Friday, January 17, 2003

Laundry Day

Seems that today is laundry day, in that I've spent so much time cruising the blogroll that I can't just focus on one topic. Kinda like ADD for the blog-addicted. So, here's a laundry list o' things that are rant-worthy. Tiny little mini-rants, to get it out of my system and help me ease into a weekend of beta fish buying and movie watching. Anyhoo, here we go:

1. From Critical Mass: the New Age of Puritanism has arrived, shepherded in by none other than dingbat liberal feminists, who, instead of actually taking the responsibility for themselves that they claim is their right, want to use the legislature to protect them from themselves by declaring men some sort of hazardous biological waste. Here's a nice virtual bitchslap for Jennifer Reisch, the Abigail in this modern Crucible.

2. From A Small Victory: Delinking hissy fits in comments. Look, if you hate a blog, LEAVE. DELINK. WHATEVER. But don't delude yourself into thinking that channelling a mid-80s Valley Girl and posting a huffy self-righteous "You are SOOOOO off my read list" is going to have any effect whatsoever on the blogger. Maybe it makes you feel superior, but here's a news flash: It's not about you. Get thee to your own blog and stay there, you narcissistic shit.

3. From Pretty Much Everywhere: War, SUVs, and the vitriol of the stupid. At this point, I think the only way to resolve the whole war debate will be to just have the damn thing and get it over with. Then, we'll be able to better judge war's effectiveness as a part of our foreign policy. Everyone okay with that? Thought so. Moving on...

SUVs. Should stand for Shut Up, Vapidhead! Note to the preachy: you might be better served in the anti-SUV cause if you didn't actually OWN one. Or four. Or whatever--I know math isn't your strong suit, so don't worry about it. Here--have another Zima.

The vitriol of the stupid--see here. Or here. I could go on, but really, why? If we're lucky, their heads will literally explode. Problem solved.

Well! I feel refreshed and ready to take on the weekend.

Thursday, January 16, 2003

I Had Such High Hopes

For the relaunch of the Oxford American, which once upon a time was my fave magazine. Of course, like everything else I enjoy, it tanked for awhile, but now it's back and we received our first issue this week. I was all excitement--I'd forgotten that I'd sent in my "resubscribe me in the event you get some cash" card, so it was like a happy mailbox surprise. Until, that is, I began to actually READ it.

Let me give you a little history--for a while, hublet and I had a subscription to The New Yorker. We thought, in our misguided youth, that it would be a useful way to keep up with new and interesting literature, film, etc., and that the essays and articles were well worth reading. Over time, though, I realized that the magazine was merely taking up space in my home, that reading it had become a chore, and that the content was predictable, insufferably smug, and not at all thought provoking. Reading The New Yorker was like hanging out with the same tiresome group of upper-crust snobs every night--eventually, all talk turned to how fabulous the club members were, and how idiotic, deluded and beneath contempt the rest of the world was. The stories were all the same--modernist pieces of angst exploration and navel gazing, with the occasional appearance of poorly written magical realism to "shake things up" and prove editorial hipness. The poetry, well, wasn't. And the overweaning attitude accompanying all of this was that if you didn't fall all over yourself raving about the annointed literary hoi polloi, you were a hick, a rube, and frankly, not worth thinking about.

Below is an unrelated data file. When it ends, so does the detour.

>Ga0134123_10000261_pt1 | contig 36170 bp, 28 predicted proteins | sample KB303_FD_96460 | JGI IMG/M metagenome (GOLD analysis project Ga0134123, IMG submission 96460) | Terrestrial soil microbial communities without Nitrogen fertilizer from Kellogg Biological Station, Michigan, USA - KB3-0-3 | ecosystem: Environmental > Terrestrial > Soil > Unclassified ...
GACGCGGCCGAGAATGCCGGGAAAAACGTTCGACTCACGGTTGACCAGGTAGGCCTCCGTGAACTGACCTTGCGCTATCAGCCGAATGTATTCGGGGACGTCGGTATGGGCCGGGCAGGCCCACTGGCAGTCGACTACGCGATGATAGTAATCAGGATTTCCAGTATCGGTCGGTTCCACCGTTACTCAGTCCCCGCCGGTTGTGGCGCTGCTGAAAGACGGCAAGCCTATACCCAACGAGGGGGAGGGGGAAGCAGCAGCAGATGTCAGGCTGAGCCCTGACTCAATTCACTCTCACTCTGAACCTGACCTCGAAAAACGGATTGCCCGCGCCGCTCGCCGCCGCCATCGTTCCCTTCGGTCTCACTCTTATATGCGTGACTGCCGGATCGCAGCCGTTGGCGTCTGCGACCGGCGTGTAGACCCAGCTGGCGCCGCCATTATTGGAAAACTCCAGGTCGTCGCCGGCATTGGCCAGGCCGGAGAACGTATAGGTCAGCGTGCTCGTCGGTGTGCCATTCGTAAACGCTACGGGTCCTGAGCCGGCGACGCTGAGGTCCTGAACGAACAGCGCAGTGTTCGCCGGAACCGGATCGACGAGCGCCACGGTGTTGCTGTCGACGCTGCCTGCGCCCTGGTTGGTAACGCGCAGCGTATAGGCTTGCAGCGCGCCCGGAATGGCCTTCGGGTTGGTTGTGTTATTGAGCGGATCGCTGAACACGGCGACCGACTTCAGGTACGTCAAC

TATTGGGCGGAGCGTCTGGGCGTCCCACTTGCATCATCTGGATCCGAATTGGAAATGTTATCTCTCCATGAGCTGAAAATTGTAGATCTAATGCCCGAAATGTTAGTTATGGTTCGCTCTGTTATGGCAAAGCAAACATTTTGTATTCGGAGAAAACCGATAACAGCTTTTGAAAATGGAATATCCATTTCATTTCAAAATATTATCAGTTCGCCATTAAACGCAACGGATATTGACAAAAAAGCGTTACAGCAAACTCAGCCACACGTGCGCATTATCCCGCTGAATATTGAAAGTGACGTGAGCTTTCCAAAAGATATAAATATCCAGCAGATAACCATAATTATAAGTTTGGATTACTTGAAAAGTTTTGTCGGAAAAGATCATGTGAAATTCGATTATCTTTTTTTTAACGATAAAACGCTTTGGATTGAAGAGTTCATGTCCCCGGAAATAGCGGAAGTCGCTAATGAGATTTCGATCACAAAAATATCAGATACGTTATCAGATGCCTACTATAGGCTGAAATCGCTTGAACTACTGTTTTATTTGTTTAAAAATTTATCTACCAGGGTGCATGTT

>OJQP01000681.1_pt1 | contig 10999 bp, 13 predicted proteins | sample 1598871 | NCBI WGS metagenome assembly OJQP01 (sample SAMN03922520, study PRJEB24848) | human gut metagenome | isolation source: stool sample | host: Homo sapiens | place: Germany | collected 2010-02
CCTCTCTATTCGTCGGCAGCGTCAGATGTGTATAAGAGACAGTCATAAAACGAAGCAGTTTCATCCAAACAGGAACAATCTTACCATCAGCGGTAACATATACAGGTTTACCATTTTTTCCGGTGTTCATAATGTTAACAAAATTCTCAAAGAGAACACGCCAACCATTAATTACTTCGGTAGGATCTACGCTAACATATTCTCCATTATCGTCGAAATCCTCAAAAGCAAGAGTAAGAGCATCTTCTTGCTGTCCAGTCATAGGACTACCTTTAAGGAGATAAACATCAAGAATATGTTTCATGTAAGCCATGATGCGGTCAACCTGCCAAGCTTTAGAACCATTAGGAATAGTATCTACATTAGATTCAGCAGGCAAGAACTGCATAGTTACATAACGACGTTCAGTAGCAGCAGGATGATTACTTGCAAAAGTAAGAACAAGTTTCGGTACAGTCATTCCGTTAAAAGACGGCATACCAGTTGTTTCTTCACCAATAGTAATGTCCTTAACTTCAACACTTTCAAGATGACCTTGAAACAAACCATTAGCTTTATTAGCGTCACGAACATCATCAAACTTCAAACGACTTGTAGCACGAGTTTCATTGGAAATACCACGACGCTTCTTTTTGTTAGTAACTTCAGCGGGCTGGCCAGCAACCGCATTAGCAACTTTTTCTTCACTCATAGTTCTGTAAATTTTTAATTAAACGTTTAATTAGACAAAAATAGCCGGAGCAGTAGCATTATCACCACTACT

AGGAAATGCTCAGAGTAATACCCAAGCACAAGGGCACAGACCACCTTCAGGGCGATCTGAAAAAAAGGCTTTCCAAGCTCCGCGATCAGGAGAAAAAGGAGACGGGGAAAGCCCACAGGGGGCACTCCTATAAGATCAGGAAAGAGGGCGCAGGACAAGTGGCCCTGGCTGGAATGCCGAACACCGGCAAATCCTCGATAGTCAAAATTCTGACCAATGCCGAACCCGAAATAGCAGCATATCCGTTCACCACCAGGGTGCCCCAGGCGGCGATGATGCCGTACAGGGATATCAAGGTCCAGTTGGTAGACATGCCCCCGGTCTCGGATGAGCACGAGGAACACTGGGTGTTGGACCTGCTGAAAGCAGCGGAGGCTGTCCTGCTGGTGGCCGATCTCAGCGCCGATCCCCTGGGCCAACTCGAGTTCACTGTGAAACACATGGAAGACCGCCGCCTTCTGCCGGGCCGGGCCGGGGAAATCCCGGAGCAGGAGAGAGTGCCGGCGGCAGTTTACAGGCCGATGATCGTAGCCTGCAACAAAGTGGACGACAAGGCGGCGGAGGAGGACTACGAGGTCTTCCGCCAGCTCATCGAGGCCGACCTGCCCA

I will admit that perhaps part of the problem was that I was approaching The New Yorker from an outsider's position. It's called The "New Yorker," after all, not "The Literary Magazine That Will Appeal to Southern English Majors Who Favor the Middle Ages and Who Only Visit NY Occasionally and Then Only for a Weekend." But really, that excuse didn't wash. Folks outside of NY read this magazine, not for the "goings on about town" section, but because The New Yorker touted itself as a cultural force. It had become the literary equivalent of the Emperor, and I could no longer escape the fact that it was quite naked (and kinda out of shape, now that I think about it). So, we let our subscription lapse.

Then we stumbled across The Oxford American, sort of a southern version of The New Yorker--fiction, music, essays--which was always a pleasure to read. The yearly Music Issue (with free sampler CD) alone was worth the price of subscription. Wasn't as pretentious, either. We were happy. And then the changes began.

At first, it was just futzing about with the design. The masthead went from folksy, friendly type to hard straight lines and bold faced sans serif type. The interior layout resembled that of Movieline magazine--slick and hip, and if things like legibility were impaired, well, it was a small price to pay for coolness. The content began a subtle swing, as well. I started to notice that most of the featured stories (which always had a flavor of the south that's hard to describe unless you're familiar with southern literature as a whole) were becoming southern fried versions of New Yorker stories, which is to say, they dealt with the south, but with an underlying contempt for the region--you could be a southern writer, but you had to be ironic and postmodern and kind of sheepish about it; I mean, they had slavery here, for chrissakes! The burden of being a good liberal writer in such a tainted atmosphere must have been ponderous, indeed. I wondered if the authors couldn't get published unless they had the good sense to be embarrassed about their southern heritage. Then the magazine went under, and I was strangely relieved.